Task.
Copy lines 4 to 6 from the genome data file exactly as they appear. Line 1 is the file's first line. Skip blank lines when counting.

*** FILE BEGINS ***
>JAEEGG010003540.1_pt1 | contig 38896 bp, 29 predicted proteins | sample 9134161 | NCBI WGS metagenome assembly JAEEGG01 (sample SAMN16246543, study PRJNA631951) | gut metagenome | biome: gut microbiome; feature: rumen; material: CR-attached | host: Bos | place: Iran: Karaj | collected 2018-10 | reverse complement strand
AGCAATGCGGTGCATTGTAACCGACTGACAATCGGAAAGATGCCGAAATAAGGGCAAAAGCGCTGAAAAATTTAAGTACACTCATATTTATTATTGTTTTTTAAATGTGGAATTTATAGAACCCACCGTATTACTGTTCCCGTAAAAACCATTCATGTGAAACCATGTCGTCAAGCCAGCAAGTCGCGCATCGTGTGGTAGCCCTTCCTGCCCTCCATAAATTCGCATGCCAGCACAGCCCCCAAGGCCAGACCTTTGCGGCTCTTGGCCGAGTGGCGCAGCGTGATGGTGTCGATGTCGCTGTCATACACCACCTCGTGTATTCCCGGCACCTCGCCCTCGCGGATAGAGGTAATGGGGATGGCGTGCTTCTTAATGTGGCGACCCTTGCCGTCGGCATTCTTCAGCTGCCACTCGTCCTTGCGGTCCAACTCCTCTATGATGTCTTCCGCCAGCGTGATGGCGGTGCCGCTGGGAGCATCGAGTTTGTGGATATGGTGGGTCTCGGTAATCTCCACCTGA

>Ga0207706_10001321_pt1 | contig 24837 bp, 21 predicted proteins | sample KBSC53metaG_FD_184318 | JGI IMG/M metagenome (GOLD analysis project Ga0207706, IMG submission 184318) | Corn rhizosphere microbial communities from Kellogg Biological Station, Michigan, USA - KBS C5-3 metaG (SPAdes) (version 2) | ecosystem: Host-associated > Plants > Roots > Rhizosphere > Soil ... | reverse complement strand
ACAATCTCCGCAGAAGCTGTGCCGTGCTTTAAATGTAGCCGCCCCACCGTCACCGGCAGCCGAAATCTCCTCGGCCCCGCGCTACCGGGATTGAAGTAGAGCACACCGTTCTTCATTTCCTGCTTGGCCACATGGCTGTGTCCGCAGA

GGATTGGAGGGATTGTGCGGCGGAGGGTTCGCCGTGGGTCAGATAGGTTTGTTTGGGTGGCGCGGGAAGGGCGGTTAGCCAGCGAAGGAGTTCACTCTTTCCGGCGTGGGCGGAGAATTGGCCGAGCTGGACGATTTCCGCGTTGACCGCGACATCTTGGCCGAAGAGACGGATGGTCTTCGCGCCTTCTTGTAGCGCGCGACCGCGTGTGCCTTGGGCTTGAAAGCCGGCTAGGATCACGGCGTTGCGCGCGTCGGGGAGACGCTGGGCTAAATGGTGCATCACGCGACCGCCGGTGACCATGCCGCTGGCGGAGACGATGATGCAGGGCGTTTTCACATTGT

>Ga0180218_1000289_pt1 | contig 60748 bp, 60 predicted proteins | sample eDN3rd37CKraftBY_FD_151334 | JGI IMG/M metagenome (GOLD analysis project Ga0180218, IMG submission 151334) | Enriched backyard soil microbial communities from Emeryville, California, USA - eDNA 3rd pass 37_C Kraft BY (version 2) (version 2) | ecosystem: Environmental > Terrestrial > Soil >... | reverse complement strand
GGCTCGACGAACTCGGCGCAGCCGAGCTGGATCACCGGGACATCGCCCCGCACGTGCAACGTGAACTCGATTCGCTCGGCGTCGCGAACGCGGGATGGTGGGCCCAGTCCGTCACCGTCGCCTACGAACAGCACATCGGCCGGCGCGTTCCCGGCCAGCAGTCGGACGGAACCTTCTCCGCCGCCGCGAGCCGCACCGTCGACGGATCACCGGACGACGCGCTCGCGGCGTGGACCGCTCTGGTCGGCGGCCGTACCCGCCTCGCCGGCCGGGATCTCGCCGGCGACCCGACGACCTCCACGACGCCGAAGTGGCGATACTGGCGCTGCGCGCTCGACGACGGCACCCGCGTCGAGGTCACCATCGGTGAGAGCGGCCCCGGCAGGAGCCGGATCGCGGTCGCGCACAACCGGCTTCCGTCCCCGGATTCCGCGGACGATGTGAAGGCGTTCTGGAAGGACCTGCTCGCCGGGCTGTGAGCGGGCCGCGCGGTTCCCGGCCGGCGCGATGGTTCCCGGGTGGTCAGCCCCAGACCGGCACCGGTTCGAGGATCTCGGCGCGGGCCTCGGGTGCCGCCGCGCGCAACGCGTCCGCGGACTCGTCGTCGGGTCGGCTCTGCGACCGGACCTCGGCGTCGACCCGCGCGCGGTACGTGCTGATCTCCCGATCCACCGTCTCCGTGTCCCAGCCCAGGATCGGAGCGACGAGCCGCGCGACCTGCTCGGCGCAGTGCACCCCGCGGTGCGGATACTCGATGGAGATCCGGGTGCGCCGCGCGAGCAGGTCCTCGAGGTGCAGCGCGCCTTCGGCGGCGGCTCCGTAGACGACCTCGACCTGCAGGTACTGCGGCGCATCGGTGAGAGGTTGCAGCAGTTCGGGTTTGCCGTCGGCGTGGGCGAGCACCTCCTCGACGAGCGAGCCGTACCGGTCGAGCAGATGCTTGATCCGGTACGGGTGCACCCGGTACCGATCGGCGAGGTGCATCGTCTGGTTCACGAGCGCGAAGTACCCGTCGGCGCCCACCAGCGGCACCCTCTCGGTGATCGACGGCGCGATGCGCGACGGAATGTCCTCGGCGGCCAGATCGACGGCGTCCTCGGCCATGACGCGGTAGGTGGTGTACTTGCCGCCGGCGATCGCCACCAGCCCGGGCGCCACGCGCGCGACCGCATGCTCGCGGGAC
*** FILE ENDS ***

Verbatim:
ACAATCTCCGCAGAAGCTGTGCCGTGCTTTAAATGTAGCCGCCCCACCGTCACCGGCAGCCGAAATCTCCTCGGCCCCGCGCTACCGGGATTGAAGTAGAGCACACCGTTCTTCATTTCCTGCTTGGCCACATGGCTGTGTCCGCAGA

GGATTGGAGGGATTGTGCGGCGGAGGGTTCGCCGTGGGTCAGATAGGTTTGTTTGGGTGGCGCGGGAAGGGCGGTTAGCCAGCGAAGGAGTTCACTCTTTCCGGCGTGGGCGGAGAATTGGCCGAGCTGGACGATTTCCGCGTTGACCGCGACATCTTGGCCGAAGAGACGGATGGTCTTCGCGCCTTCTTGTAGCGCGCGACCGCGTGTGCCTTGGGCTTGAAAGCCGGCTAGGATCACGGCGTTGCGCGCGTCGGGGAGACGCTGGGCTAAATGGTGCATCACGCGACCGCCGGTGACCATGCCGCTGGCGGAGACGATGATGCAGGGCGTTTTCACATTGT

>Ga0180218_1000289_pt1 | contig 60748 bp, 60 predicted proteins | sample eDN3rd37CKraftBY_FD_151334 | JGI IMG/M metagenome (GOLD analysis project Ga0180218, IMG submission 151334) | Enriched backyard soil microbial communities from Emeryville, California, USA - eDNA 3rd pass 37_C Kraft BY (version 2) (version 2) | ecosystem: Environmental > Terrestrial > Soil >... | reverse complement strand